Arizona State Museum's Woven Wonders of American Heritage Nationally Recognized
Assortment of historic American Indian baskets (1890s-1950s), photo by Jannelle Weakly.
$400,000 grant jump-starts fund-raising effort for new storage and exhibition spaces
With the award of a $400,000 grant from the federal preservation competition Save America’s Treasures, Arizona State Museum (ASM) is in the midst of a fund-raising campaign for an additional $500,000 to construct a climate-controlled storeroom and a new interpretive space for its vast collection of southwestern basketry and other “woven wonders” of American heritage.
Arizona State Museum cares for some of the world’s most significant collections representing the peoples of the American Southwest and northern Mexico. Among the museum’s vast and varied collections is a comprehensive assemblage of American Indian basketry. With more than 25,000 specimens, the collection includes not only baskets, but cradleboards, sandals, mats, cordage, and preserved fibers representing every indigenous basket-making group in North America from 6,000 years ago to the present.
“Receiving this grant is an honor because it recognizes the national importance of the collection, but it is also testimony that the collection faces imminent danger of deterioration caused by inadequate environmental controls within the museum's two historic buildings," said Dr. Nancy Odegaard, the museum’s head conservator. "All measures have been taken to ensure responsible stewardship; now the only step left is placing the objects into a renovated space.”
Up to now the museum’s baskets have been stored in cramped rooms such as this, without environmental controls or fire suppression systems. Photo by ASM staff.
According to Odegaard, an upgraded “visible vault” for this collection will mitigate threats from light, temperature, humidity, insects, and abrasion. Not only will the upgrades provide the vital atmospheric controls, they will create a living exhibit and a dynamic educational venue through which the museum can share this incomparable collection with the public as never before.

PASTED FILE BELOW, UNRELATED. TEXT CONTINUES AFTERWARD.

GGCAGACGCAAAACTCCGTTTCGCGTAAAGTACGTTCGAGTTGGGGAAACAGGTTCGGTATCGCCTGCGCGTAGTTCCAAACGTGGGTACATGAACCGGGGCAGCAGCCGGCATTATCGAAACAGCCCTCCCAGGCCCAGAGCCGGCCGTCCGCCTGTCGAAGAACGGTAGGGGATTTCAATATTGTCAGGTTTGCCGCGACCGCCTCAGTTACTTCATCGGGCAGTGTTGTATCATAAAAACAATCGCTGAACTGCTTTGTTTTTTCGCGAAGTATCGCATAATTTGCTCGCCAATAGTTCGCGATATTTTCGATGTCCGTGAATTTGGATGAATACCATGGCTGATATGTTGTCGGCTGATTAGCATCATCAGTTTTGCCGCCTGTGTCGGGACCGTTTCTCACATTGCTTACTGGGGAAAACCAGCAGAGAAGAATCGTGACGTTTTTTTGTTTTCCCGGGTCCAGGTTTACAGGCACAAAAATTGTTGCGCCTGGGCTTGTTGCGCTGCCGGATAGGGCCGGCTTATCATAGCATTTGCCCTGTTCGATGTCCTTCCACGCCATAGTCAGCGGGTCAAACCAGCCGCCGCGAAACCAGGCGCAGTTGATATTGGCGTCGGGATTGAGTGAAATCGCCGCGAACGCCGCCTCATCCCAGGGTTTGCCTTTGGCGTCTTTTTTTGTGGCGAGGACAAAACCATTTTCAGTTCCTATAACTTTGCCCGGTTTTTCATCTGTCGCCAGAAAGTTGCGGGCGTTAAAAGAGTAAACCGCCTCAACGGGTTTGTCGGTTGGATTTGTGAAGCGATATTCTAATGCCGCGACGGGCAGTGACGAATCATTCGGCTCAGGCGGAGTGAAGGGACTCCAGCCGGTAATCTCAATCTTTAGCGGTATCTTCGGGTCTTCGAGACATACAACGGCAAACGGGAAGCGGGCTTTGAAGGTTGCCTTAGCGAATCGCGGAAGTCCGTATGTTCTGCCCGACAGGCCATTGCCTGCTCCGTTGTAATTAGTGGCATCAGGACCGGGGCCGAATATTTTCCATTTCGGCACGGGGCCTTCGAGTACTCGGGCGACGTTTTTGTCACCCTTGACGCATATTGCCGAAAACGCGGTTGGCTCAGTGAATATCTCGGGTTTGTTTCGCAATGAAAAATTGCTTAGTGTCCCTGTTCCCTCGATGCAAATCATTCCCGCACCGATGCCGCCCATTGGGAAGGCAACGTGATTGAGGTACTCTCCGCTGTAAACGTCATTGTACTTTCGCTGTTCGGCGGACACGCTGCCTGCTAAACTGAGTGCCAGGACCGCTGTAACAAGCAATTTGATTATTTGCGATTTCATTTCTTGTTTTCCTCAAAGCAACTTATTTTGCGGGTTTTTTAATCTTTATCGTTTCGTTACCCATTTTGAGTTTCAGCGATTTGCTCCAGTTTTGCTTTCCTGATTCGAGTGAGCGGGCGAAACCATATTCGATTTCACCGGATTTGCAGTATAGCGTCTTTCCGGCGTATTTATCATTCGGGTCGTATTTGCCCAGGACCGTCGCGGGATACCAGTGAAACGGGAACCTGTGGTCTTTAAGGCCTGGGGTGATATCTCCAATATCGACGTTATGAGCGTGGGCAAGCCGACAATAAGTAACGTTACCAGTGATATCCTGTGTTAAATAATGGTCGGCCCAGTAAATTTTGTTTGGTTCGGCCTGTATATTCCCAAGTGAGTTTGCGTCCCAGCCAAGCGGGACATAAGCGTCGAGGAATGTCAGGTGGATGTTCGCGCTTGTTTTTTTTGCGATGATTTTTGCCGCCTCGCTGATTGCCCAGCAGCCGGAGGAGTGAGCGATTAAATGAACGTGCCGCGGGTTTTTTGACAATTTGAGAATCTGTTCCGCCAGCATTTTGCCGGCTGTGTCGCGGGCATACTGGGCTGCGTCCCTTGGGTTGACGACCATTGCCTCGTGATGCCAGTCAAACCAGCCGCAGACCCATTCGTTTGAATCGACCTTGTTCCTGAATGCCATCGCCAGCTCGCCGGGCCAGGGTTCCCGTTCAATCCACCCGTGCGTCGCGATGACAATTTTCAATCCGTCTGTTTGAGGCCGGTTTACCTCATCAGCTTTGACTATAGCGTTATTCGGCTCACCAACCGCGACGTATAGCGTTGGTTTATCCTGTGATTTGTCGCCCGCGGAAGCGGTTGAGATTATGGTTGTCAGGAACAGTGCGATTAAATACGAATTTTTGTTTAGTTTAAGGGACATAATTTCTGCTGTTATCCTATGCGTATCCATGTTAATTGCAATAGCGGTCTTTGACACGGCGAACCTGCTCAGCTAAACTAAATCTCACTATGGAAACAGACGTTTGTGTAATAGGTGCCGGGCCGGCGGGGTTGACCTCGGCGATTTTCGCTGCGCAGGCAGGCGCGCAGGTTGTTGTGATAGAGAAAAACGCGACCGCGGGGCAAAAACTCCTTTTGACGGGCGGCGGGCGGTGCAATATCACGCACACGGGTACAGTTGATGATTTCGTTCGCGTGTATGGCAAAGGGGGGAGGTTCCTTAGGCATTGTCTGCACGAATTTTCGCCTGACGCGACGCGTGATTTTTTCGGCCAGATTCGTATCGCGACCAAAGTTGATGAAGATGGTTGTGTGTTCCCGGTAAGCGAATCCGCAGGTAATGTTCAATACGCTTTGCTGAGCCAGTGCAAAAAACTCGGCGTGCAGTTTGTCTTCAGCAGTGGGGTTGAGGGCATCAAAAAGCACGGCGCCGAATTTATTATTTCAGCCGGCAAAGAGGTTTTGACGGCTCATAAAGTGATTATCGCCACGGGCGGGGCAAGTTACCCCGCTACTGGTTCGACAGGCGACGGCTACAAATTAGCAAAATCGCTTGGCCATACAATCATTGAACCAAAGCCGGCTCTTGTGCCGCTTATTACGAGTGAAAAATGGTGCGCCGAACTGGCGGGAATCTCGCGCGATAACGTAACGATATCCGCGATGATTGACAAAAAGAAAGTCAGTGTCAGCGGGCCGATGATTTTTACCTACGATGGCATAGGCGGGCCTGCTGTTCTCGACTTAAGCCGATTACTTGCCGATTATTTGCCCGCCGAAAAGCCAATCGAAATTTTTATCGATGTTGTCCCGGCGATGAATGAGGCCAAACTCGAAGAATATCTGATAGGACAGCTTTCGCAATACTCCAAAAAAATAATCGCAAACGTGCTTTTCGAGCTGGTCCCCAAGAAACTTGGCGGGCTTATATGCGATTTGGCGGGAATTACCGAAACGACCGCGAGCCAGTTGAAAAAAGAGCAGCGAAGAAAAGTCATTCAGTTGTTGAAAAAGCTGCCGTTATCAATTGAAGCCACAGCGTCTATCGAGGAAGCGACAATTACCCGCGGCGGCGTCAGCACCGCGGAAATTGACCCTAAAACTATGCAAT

Presently, the collection is housed in several rooms in two buildings, out of public view. This project will make the extensive collection of “woven wonders” accessible to students, scholars, members of Native American communities, and the general public. The target completion date is 2013.
This is the second such award earned by Arizona State Museum from Save America’s Treasures. The first grant came in the year 2000 for the museum’s pottery collection, which, at 20,000+ whole vessels, is the largest and most comprehensive collection of its kind in the world. Through that grant and through generous contributions from members, friends, and tribal communities the collection is now accessible to the public through a climate-controlled display wall, a visible storage vault, and a dedicated exhibition gallery.
Established by the Arizona territorial legislature in 1893, Arizona State Museum is the oldest and largest anthropology museum in the region, is the nation’s largest and busiest state-run archaeological repository, and is an affiliate of the Smithsonian Institution.
ASM occupies two historic buildings, both on the National Register of Historic Places, just inside the University of Arizona’s Main Gate. While the buildings’ exteriors are beautiful, their interiors are not up to 21st century standards of climate control and exhibition space. This project is part of the museum’s ongoing efforts to retrofit its facilities.
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